Increasingly over the past few decades, the medical community has come to accept and recognize chiropractic care as a valid form of treatment for a variety of neuro-musculoskeletal conditions, and as a conservative treatment option for patients with lower back pain. Moreover, many medical doctors recognize a chiropractic diagnosis and accept it as the first line of treatment for functional disorders of the entire musculoskeletal system.
Studies by leading medical journals in recent years have confirmed the benefits of chiropractic care:
- A 1993 report by the Ontario Ministry of Health concluded that chiropractic care was the most effective treatment for lower back pain. The agency also recommended that chiropractic care be fully integrated in the Canadian government's health care system.
- In 1994, the federal Agency for Health Care Policy and Research published its Clinical Practice Guidelines, which asserted that spinal manipulation was effective in reducing pain and speeding recovery among patients with acute low back symptoms without radiculopathy.
- A 1996 New England Journal of Medicine study of outcomes and costs for acute low back pain found that patients treated by chiropractors were significantly more satisfied than those who saw primary care, orthopedic or managed care practitioners.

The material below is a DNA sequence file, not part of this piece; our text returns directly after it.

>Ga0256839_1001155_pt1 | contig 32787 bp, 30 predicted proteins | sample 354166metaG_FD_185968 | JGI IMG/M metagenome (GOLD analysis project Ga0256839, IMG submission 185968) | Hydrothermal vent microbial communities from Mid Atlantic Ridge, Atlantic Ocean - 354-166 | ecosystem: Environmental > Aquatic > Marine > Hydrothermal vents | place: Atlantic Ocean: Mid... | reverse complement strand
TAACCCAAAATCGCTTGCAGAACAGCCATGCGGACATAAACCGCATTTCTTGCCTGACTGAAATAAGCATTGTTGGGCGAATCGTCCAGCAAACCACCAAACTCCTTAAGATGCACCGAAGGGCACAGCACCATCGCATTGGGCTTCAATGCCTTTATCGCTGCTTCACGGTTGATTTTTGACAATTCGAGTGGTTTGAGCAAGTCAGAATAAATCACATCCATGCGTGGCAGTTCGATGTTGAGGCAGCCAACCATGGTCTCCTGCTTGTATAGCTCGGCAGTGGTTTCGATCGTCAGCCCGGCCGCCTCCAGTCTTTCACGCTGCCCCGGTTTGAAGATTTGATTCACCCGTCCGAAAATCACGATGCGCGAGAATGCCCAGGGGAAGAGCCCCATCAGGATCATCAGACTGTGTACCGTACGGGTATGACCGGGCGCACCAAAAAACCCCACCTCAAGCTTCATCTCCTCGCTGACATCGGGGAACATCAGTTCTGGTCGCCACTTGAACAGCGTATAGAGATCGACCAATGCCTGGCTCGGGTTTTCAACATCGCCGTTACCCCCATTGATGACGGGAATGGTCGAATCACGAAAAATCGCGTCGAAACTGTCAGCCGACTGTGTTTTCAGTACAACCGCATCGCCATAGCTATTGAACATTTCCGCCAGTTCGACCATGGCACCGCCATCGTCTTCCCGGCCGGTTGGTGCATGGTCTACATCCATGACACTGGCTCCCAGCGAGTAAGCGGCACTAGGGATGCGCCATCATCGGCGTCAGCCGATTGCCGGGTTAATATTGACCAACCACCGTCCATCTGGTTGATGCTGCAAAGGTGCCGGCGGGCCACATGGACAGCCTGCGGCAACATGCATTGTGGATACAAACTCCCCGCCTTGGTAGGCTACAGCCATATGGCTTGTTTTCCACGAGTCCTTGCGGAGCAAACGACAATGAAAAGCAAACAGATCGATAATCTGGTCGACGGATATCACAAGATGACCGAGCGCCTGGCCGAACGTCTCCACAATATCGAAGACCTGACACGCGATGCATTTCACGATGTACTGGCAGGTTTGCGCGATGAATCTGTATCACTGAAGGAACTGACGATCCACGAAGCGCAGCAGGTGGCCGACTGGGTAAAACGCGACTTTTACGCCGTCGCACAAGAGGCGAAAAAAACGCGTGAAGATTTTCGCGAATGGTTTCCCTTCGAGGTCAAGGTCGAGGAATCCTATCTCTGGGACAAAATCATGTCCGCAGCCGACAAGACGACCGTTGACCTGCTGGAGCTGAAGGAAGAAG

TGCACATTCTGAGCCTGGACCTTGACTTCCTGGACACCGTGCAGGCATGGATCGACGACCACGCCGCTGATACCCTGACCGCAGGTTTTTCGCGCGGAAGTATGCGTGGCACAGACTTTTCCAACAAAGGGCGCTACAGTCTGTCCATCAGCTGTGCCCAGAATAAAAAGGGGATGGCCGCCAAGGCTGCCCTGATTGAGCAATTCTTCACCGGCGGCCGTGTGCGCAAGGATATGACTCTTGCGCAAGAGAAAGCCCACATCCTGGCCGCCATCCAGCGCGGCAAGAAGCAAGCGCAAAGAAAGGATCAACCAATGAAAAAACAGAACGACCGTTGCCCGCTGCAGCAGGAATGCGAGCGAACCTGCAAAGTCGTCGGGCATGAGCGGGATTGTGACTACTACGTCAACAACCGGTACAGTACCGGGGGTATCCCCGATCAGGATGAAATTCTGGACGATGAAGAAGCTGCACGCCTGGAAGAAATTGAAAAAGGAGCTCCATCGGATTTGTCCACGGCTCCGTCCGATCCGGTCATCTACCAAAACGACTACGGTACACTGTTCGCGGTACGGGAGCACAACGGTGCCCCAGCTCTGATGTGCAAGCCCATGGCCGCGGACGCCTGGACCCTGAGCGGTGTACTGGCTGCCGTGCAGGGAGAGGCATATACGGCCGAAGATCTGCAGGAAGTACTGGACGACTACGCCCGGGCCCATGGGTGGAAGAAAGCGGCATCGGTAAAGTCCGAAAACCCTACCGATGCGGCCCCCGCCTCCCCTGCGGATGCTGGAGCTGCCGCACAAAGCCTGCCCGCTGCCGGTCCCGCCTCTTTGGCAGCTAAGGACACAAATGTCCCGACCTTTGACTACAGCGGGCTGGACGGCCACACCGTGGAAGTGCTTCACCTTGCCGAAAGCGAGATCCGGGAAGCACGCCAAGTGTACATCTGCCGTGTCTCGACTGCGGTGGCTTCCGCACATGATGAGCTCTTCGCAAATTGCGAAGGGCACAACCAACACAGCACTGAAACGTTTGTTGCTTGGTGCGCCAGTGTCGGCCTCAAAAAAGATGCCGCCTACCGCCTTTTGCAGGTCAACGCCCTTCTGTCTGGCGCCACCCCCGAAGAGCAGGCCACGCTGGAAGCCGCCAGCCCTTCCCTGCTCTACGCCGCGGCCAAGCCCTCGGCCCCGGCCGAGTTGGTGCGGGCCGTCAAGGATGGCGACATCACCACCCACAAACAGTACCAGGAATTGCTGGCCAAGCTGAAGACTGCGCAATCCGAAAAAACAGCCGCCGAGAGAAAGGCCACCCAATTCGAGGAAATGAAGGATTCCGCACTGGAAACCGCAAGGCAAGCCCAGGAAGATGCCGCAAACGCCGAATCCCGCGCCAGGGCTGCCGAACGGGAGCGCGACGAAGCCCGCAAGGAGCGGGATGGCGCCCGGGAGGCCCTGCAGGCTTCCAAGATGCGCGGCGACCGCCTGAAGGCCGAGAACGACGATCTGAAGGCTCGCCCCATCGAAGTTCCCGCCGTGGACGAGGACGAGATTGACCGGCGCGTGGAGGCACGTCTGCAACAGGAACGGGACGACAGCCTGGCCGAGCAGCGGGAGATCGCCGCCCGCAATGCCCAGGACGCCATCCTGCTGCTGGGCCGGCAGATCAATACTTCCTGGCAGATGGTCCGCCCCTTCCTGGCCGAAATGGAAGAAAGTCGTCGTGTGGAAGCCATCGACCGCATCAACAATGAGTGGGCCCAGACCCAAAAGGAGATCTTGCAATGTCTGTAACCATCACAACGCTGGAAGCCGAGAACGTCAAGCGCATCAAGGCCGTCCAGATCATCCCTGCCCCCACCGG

- A 1996 study in the journal Spine echoed that study and found that patients who sought chiropractic care were more likely to feel that treatment was helpful, more likely to be satisfied with their care, and less likely to seek care from another provider for the same condition, compared to those who sought care from medical doctors.
- In 2001, the Center for Clinical Health Policy Research at Duke University concluded in a study that spinal manipulation resulted in almost immediate improvement for cervicogenic headaches, or those that originate in the neck, and had significantly fewer side effects and longer-lasting relief of tension-type headache than a commonly prescribed medication.